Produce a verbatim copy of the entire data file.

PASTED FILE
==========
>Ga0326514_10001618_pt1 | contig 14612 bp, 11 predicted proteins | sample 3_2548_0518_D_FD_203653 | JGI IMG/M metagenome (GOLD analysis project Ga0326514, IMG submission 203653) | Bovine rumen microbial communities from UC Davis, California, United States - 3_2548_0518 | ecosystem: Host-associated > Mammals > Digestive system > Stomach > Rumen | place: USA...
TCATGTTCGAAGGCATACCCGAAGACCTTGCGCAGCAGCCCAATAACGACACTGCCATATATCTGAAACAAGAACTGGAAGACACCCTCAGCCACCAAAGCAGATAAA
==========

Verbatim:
>Ga0326514_10001618_pt1 | contig 14612 bp, 11 predicted proteins | sample 3_2548_0518_D_FD_203653 | JGI IMG/M metagenome (GOLD analysis project Ga0326514, IMG submission 203653) | Bovine rumen microbial communities from UC Davis, California, United States - 3_2548_0518 | ecosystem: Host-associated > Mammals > Digestive system > Stomach > Rumen | place: USA...
TCATGTTCGAAGGCATACCCGAAGACCTTGCGCAGCAGCCCAATAACGACACTGCCATATATCTGAAACAAGAACTGGAAGACACCCTCAGCCACCAAAGCAGATAAA